Thursday, August 20, 2009

Mountain Flowers

Fireweed--that plant which traditionally takes over in waste areas.
I beleive this is a stand of wild larkspur. I didn't wade through the knee high vegetation to view it close up. I tried the zoom on the new camera but it didn't magnify as much as I expected.

This is obviously a member of the umbelliferae family, although I don't know which name to give it. It resembles the angelica I've seen in the Maritimes, but could be a sturdy water parsnip. I need to unearth my wildflower book and see if I can be more positive.

A clump of lupin.

These asters are very like the New England asters which cover roadsides and wild areas on the east coast and westward into Ohio. The color was actually a deeper lavender than shows in the photo.

This was a bit of a tended area near a lake in Yellowstone National Park. There was a paved parking lot as it is apparently a popular turn-out for tourists.
The prime season for the mountain wildflowers is past. They are at their prettiest in mid July. Many of the plants are recognizable as forms of those found in New England. I've noticed that plants which would bloom in succession over the longer spring and summer season there, bloom here mostly at the same time. The cold mountain nights and the short summer at high altitudes brings the various plants into a rush of blossoms, acres of color. One of the lovliest is the wild cranesbill in varied shades of pink and magenta. They had mostly gone to seed and I didn't photograph the beaky little pods. Stands of goldenrod echoed the bright sunshine and there were a few sprawling bushes of wild roses along the tracks, dusty and crinkled, but so sweet. Their scent was a joy.


  1. I am always surprised at how much in common our two countries have ref. wild flowers. We don't have wild lupins, or indeed wild larkspur or asters (those are "cottage garden" plants here), but we have masses of umbelliferae and different cranesbills. I have taken SO many photos of wild flowers this summer, but will just keep the one blog going now - it is going to take forever to load up all the old links etc on it as it is.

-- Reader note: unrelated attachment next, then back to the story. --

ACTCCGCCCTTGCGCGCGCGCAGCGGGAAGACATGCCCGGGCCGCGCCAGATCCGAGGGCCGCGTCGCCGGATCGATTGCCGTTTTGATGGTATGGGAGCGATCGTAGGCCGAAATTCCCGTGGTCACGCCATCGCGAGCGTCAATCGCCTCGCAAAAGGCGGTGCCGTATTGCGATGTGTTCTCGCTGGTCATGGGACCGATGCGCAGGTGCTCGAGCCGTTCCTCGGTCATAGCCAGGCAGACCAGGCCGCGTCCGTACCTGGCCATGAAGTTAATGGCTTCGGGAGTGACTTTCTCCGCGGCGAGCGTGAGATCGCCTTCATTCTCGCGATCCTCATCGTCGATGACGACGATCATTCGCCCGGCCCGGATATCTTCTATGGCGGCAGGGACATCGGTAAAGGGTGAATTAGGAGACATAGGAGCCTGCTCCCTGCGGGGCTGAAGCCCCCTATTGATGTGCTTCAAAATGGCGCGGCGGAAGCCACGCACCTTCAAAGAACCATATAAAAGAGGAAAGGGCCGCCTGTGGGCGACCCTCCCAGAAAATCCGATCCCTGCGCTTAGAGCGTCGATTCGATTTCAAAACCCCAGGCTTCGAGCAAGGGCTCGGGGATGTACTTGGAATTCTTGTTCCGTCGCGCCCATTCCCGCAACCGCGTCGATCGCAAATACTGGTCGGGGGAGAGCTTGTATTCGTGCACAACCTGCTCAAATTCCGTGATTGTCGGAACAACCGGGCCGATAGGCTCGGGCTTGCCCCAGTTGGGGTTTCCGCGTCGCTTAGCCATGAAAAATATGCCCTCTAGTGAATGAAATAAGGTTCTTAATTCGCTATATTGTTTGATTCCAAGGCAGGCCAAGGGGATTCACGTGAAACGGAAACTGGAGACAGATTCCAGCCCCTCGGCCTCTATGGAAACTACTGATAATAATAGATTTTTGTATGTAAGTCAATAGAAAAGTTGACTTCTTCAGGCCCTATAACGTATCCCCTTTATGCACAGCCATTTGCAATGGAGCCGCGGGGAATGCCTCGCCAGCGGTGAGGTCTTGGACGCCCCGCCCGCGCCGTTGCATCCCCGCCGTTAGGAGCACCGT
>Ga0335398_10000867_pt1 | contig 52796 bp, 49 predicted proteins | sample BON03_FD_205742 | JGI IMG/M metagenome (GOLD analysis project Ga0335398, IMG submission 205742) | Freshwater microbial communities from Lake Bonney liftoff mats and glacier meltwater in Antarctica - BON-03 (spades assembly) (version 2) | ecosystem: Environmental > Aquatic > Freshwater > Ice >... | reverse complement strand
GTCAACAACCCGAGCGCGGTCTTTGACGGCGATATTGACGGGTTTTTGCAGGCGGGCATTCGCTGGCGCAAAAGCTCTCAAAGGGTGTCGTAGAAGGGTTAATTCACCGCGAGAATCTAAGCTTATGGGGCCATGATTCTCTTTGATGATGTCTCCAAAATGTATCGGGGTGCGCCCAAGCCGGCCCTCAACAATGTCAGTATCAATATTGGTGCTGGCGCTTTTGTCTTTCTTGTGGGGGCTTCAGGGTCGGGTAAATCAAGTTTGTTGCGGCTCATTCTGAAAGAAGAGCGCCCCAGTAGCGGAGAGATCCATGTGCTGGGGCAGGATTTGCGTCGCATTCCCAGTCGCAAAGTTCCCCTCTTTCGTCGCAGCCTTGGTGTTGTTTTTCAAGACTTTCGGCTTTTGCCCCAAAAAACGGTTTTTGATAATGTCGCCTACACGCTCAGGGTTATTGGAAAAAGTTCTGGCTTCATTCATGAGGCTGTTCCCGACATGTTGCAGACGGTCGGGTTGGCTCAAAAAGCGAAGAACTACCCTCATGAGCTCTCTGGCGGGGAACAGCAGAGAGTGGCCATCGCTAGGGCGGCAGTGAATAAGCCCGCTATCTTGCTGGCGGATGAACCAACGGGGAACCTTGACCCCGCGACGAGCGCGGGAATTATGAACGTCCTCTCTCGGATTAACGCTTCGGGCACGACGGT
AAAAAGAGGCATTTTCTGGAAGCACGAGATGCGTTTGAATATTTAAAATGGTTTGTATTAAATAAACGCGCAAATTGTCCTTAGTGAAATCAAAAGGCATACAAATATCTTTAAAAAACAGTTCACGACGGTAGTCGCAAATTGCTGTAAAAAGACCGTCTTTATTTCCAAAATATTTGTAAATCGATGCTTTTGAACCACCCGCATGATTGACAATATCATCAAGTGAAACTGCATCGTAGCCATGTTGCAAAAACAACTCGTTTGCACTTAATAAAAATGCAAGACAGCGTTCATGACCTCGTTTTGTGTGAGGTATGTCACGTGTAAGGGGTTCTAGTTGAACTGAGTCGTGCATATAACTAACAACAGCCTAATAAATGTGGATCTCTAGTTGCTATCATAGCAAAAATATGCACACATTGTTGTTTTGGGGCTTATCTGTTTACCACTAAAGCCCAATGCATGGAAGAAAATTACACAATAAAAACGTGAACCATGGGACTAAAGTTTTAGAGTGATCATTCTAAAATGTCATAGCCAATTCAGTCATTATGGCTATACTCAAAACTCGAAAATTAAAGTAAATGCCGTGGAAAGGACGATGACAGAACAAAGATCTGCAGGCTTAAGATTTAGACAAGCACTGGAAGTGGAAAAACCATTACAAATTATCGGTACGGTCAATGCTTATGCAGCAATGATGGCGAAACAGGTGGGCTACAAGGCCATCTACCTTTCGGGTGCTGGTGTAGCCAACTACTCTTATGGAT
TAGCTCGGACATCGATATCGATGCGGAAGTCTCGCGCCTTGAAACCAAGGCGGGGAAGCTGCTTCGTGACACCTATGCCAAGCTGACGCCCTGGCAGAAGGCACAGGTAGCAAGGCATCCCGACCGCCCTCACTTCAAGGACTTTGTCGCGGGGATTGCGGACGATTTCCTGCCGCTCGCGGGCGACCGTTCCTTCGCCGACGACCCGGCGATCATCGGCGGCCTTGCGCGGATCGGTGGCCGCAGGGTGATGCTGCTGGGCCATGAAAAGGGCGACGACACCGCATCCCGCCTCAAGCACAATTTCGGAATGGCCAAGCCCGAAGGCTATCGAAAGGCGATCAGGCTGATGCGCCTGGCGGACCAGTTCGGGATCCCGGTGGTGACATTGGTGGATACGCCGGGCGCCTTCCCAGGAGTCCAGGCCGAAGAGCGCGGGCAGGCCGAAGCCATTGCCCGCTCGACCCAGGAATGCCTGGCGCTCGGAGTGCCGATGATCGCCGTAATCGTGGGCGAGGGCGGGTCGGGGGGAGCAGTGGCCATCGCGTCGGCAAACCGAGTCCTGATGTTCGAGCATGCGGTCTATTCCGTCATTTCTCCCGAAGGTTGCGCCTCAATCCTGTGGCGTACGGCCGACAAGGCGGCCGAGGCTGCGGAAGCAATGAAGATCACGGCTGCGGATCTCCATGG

2. Morning! I love wildflowers and my favorite is Butterfly Weed which usually blooms in July and August. I haven't seen any in bloom this year.

  3. Wildflowers have always intrigued me, and I agree that many have become garden "cultivars." I could not grow any lupins in my New England garden--nor the butterfly weed--they didn't seem to like my soil or situation.

  4. we have some of the fireweed growing around our cabin, but I never knew what it was called before.

    and as a matter of fact, I am a mug girl most days myself! I set the table for pictures and then said, hey, honey, let's have tea for real here! lol!

    it was so relaxing I just about feel asleep at the table!

  5. I think plant 3 is what we call Cow Parsley and plant 1 grows everywhere over here too especially on railway banks.
    A wild flower can be natural to its environment or merely a seed scattered by the wind or dropped from a bird, from who knowa where but why is a weed a weed ... when it is also, merely a plant/flower in the wrong place?
    Answer ....
    The wrong place is your garden ... not on a hill top? lol

    I love weeds and wild flowers.

  6. Hi,
    Dont they say a weed is just a wildflower we haven't found a use for yet.

    thats what I tell my wife anyway when she is tyring to get me to improve my weeding skills....

  7. It is interesting that so many "garden flowers" are hybrids of those growing naturally on the roadsides--they've been enlarged and fluffed and painted with different colors.